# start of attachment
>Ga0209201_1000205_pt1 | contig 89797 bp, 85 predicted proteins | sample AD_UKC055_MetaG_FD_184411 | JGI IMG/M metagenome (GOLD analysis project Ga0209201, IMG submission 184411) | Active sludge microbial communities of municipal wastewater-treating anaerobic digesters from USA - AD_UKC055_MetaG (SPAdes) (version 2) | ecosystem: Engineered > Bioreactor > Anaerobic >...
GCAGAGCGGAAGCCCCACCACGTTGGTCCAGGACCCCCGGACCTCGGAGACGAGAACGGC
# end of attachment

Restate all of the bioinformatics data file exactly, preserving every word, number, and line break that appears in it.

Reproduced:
>Ga0209201_1000205_pt1 | contig 89797 bp, 85 predicted proteins | sample AD_UKC055_MetaG_FD_184411 | JGI IMG/M metagenome (GOLD analysis project Ga0209201, IMG submission 184411) | Active sludge microbial communities of municipal wastewater-treating anaerobic digesters from USA - AD_UKC055_MetaG (SPAdes) (version 2) | ecosystem: Engineered > Bioreactor > Anaerobic >...
GCAGAGCGGAAGCCCCACCACGTTGGTCCAGGACCCCCGGACCTCGGAGACGAGAACGGC